Education adapts itself in the time of COVID-19

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With 1.2 billion children out of classroom and into their homes forced by the pandemic this year, educators reflect on the flexibility and resilience of the education system.
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The pandemic may have forced over 1.2 billion children out of classroom and into their homes but it has not beaten the passion. Scroll down and read how the education system fought back and adapted to the change.

Adapting to new normal in face of adversity

The idea of “new normal” permeates almost every aspect of our lives, while the events of 2020 brought unparalleled changes to our plans and perspectives.

In the face of uncertainty and challenge, it has never been more important for a community to come together, stay positive and seek out opportunities to grow and improve.

For me, the foundational strength of Dulwich College Shanghai Pudong lies within our diverse community and our shared values, including compassion, integrity, inclusivity and kindness. Every decision we make is guided by our desire to put students first.

It is this desire that ensured our community was able to stay strong during difficult times. I am so proud of how our staff collaborated with students and parents to ensure we were able to provide a Dulwich education both on-campus and online.

During the COVID-19 crisis, staff and student expanded their digital literacy. Our pre-pandemic curriculum already incorporated educational technology, with opportunities for children to work with coding, robotics, 3D printing and film, to name a few. But, with the new challenges of online learning, our teachers and administrators found innovative ways to engage students and created new methods for learning assessment.

Education adapts itself in the time of COVID-19

Caroline Taylor is head of college at Dulwich College Shanghai Pudong.

Teachers used digital platforms to provide highly personalized feedback and individual care to students, whilst being separated by distance. Our graduation ceremony in 2020 combined virtual and onsite ceremonies and gave rise to some new traditions that will remain in the future.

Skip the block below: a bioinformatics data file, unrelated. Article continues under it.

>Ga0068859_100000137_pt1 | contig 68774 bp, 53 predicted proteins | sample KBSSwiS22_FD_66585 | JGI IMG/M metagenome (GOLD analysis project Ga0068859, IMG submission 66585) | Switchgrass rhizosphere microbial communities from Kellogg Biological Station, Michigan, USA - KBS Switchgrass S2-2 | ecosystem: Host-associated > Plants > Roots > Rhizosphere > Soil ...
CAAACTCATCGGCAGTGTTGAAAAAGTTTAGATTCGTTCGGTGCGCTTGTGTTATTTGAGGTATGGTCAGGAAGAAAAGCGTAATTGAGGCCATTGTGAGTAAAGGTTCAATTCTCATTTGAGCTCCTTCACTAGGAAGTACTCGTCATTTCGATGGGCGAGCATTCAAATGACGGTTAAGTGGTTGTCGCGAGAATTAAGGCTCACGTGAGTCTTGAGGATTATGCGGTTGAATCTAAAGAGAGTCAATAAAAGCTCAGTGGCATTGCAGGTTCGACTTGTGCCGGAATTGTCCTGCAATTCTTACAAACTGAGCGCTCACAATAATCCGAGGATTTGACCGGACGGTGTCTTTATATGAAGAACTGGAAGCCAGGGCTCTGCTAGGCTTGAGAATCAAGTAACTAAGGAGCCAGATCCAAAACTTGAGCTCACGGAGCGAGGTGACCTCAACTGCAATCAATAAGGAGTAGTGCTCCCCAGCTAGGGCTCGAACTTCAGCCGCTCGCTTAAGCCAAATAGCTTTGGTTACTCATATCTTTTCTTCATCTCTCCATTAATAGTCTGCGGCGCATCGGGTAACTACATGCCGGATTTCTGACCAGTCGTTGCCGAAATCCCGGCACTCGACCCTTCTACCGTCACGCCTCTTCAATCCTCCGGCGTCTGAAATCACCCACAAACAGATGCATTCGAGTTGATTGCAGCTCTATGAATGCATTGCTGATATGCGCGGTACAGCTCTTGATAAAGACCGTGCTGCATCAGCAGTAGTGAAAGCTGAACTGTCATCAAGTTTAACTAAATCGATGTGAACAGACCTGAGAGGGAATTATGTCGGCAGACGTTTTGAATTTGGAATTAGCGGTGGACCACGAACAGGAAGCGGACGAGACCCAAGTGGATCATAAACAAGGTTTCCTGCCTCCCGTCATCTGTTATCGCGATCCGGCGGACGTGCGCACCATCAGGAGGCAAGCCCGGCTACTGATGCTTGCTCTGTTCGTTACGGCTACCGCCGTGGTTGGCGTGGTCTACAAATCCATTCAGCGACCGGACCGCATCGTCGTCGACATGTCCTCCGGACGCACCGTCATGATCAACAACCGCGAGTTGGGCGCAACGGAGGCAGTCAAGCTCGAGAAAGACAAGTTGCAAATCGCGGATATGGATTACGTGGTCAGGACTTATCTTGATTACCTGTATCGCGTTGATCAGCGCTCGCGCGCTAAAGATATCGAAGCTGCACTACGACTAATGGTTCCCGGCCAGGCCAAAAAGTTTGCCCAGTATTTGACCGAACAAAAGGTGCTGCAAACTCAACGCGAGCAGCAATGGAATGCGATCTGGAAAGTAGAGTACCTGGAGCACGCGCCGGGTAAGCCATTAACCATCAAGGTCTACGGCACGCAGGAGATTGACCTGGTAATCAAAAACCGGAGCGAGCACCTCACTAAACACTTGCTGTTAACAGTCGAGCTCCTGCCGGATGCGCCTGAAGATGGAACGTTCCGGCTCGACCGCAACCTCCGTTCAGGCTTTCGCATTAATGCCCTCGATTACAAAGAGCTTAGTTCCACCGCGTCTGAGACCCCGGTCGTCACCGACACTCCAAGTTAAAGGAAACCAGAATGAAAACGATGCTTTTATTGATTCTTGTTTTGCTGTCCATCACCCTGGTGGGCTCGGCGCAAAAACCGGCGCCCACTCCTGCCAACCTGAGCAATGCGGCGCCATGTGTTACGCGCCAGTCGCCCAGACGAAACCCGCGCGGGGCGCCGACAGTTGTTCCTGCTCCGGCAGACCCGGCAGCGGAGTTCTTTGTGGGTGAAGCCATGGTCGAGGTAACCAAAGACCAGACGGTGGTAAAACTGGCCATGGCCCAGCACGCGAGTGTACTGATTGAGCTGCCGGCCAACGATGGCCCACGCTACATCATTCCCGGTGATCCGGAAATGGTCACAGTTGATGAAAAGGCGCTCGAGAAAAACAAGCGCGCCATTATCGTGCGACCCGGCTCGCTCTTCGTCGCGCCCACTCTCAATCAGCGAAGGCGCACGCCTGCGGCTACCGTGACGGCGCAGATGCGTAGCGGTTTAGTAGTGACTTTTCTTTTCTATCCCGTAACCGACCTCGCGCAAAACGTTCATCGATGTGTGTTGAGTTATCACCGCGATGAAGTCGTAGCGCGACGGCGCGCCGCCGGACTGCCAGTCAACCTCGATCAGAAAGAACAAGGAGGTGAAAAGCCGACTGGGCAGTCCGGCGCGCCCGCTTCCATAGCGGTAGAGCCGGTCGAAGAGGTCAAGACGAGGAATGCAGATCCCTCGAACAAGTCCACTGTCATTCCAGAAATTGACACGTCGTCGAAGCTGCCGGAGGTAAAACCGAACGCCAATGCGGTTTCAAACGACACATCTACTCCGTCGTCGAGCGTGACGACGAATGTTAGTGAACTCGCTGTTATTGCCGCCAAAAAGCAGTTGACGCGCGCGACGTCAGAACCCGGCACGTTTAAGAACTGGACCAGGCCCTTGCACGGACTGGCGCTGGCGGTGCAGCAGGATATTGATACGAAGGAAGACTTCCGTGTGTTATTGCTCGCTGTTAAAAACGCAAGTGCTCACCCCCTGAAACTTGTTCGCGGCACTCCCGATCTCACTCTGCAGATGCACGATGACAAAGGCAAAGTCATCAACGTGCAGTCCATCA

With campus access limited, the college has provided opportunities for parent-teacher meetings and ceremonies to dial in virtually, which allows greater participation for working parents. I think it is important to listen to the community, and we always invite feedback from parents, students and staff, as we continually adapt and improve learning opportunities for students.

The “new normal” challenged us and gave each of us an opportunity to grow beyond what we thought was possible. We will continue to nurture our strong college community and partner with parents. We are stronger together as colleagues and in a community when we find creative ways to meet both challenges and opportunities.

The “new normal” requires each of us to draw from our values and strengths and bring the best of ourselves into each new day.

In many ways, this isn’t so new — but the significance of these key strengths is more important than ever before.

(This article is contributed by Caroline Taylor, head of college at Dulwich College Shanghai Pudong.)

Education adapts itself in the time of COVID-19
Ti Gong

Dulwich incorporates educational technology into its curriculum, providing opportunities including coding, robotics, 3D printing and film.

Technology transforms the way we teach and learn

The COVID-19 pandemic has created the largest disruption of education systems in history, affecting nearly 1.6 billion learners in more than 190 countries and regions on all continents, and it is far from over.

 Subsequently, many schools around the globe are still closed. The pandemic has pushed the world into the deepest global recession in living memory.